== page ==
I was a little hesitant, initially, because I was thinking “minimalist” meant Asha and Christine (Koh, the co-author) were going to tell me to get rid of my stuff. They do not. Instead, they’re telling me to think about my stuff and figure out which of it is making me feel good, and then get rid of the stuff that’s making me feel bad. Which is excellent, as that’s the direction I’ve been going for the last five years anyway, so it’s SO NICE to hear someone else saying that I should focus on what nourishes me and not feel guilty about getting rid of the stuff that doesn’t. (I’ve got more on guilt for you later this week.)

They do the same with time, so they don’t tell you to cut out anything frivolous, but they do tell you to cut out the activities that aren’t doing anything good for you. Love it.

The book sets up the philosophy (refining your own priorities for how you run your family life), then talks about time management (using a lot of classic business-related time management techniques and bringing them into the personal), stuff, space, finances, playtimes, school, activities, meals, vacations, and self-care.

This book is probably going to overwhelm you if you have a first baby under three months. If you have kids older than that, though, this book will give you a nice framework for thinking about all the areas of family life so you can assess what you can control and streamline things so you can process the chaos as it happens and spend more time enjoying life and less time feeling like it’s dragging you around.

So: Two thumbs up. You can buy Minimalist Parenting here. Check out the MinimalistParenting.com website, and follow them on twitter at Twitter.com/MinParenting.

* I thought it was going to be more about tips and less about framework. And we all know how much I love framework.

Hump Day

And I completely cracked myself up with that post title. Anyway.

K wrote and asked me if we could talk about sex drive as we age. She'd read this piece from Anne Lamott in which Lamott says that women her age (58) don't want to have sex. K, who is 51 and does want to have sex, thought that was odd. K also offered that her own mother, who is 74, is still into sex.

I'd been thinking about this for awhile, too. I've had a bunch of conversations with women around 40 who feel like our sex drive has increased radically and is much higher now than when we were 30. I'd attributed it in myself to a combo of getting out of a bad marriage and having my kids be old enough that they weren't touching me all the time, but it seems to happen to other women who are not in the same circumstances, too.

So, data points, please. Your age and whether you want sex now, and whether that's more or less than previously, and any mitigating circumstances you think are relevant (single/partnered, age of kids, stress level, blah blah blah). For the purpose of this poll we'll define "sex" as any form of sexual activity with another person that you find pleasurable. (Maybe we should have a separate category for masturbation?)

I'm going to recommend that you not use your real full name here, so do the usual posting anonymously drill with www.fake.com in the URL box.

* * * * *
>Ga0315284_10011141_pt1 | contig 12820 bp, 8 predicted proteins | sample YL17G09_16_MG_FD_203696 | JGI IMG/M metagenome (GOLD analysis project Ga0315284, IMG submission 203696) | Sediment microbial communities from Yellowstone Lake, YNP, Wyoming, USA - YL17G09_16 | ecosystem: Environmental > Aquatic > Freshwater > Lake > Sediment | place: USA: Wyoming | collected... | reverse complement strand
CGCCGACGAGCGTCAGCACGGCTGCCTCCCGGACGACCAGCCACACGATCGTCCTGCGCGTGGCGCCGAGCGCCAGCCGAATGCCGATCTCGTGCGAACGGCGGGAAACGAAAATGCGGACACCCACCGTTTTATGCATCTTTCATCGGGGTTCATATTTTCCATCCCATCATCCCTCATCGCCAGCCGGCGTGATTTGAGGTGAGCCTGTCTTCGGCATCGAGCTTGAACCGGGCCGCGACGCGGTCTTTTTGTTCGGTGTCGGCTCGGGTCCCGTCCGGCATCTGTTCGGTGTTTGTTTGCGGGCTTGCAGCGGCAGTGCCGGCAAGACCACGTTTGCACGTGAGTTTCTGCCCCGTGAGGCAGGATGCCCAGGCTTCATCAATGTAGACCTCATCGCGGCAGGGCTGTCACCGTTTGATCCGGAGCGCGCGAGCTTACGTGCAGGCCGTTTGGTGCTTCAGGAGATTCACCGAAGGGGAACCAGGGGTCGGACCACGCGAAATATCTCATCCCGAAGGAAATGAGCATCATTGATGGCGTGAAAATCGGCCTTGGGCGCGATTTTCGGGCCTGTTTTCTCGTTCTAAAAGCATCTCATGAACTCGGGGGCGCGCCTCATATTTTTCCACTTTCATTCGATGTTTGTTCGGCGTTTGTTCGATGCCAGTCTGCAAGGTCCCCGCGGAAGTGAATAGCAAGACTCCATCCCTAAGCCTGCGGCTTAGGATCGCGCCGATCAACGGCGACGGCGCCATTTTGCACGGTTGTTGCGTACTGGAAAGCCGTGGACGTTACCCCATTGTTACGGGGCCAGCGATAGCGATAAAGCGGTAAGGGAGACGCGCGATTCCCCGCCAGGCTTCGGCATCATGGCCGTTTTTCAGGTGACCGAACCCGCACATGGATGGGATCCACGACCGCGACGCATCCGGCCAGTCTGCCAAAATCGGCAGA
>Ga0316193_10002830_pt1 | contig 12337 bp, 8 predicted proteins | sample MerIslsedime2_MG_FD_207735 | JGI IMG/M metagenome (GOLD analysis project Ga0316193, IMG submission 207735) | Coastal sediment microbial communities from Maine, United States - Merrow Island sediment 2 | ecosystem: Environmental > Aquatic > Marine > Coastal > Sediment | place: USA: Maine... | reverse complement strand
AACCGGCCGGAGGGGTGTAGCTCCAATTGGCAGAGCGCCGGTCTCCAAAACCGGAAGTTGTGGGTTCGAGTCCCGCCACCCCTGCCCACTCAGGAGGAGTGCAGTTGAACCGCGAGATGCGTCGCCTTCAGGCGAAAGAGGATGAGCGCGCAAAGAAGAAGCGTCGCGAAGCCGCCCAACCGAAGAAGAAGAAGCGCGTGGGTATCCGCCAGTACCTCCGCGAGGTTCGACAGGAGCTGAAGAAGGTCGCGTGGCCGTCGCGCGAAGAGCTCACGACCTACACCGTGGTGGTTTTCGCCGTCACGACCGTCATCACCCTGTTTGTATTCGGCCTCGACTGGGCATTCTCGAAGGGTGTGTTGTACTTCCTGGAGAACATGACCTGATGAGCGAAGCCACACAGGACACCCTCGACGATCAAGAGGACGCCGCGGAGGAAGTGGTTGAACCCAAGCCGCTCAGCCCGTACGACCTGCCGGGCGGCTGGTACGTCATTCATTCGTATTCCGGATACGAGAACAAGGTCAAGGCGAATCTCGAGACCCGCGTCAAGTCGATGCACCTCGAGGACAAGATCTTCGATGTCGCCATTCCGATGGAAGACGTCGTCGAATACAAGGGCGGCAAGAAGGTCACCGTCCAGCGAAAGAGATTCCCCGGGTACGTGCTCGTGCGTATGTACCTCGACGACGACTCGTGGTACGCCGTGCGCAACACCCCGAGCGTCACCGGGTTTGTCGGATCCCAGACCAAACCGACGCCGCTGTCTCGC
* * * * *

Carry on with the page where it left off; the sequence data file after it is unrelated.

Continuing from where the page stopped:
Linky-loo

Who else has had enough of April Fools Day? Here are some great, REAL things I found last week that I thought you would enjoy:

1. The site Beyond Baby Mamas, about the experiences of single mothers of color. White single mothers are sometimes allowed to speak for ourselves, but single moms of color rarely are. Writer Stacia L. Brown started the site, which cuts through all the assumptions and proliferates nuanced discussion about the varied realities single moms of color are living. Including debunking the myth that there's something less than about single moms, and the "getting married fixes everything" myth that so many people have bought into. Check the post "14 Lies SIngle Mothers Hear About Marriage" for a skilled takedown of that. Very worth it for all single moms to read, even and especially if you're a white single mom like me. (Hang together or we all hang separately.) Great site for allies to read, too. Follow Beyond Baby Mamas and Stacia L. Brown on Twitter.

2. For any of you struggling with infertility, PCOS, and then breastfeeding problems stemming from those problems, City Girl Tales has been a source of comfort and information, from when she first started writing about dealing with her uterus through the birth of her second child. She just posted her last post, and is leaving the site up as a beacon for anyone else dealing with unicornate uterus or any of the other things she's been through.

3. This site about Teenage Mutant Ninja Turtles as 30-somethings really made me laugh.

4. Just checking in about spring allergies. Last year my older son and I tried taking local bee pollen (chewing a few grains a few times a day) for our allergies. The first couple of days the allergies got worse, but by day 5 mine were gone. His were mostly gone by day 6 (but then he forgot to take some with him when he went on vacation for three weeks with his dad and they came back, so he had to start the cycle again.) They came back for me if I skipped the bee pollen for more than a day, but it was totally worth crunching the gross pollen (it tastes like honey-covered crunchy dirt) to get rid of the allergy symptoms. I am not promising that bee pollen will work for you, but it's not that expensive and is easy to use, so it might be worth trying if you're not happy with your allergy meds. I'd look at a farmers market for a local beekeeper for pollen, or a food co-op or Whole Foods-type store.

In other news,if anyone can find my motivation to push through and finish the six remaining assignments I have to finish before I graduate, send it to me, please. Alternately, who wants to write three papers for me and take an exam?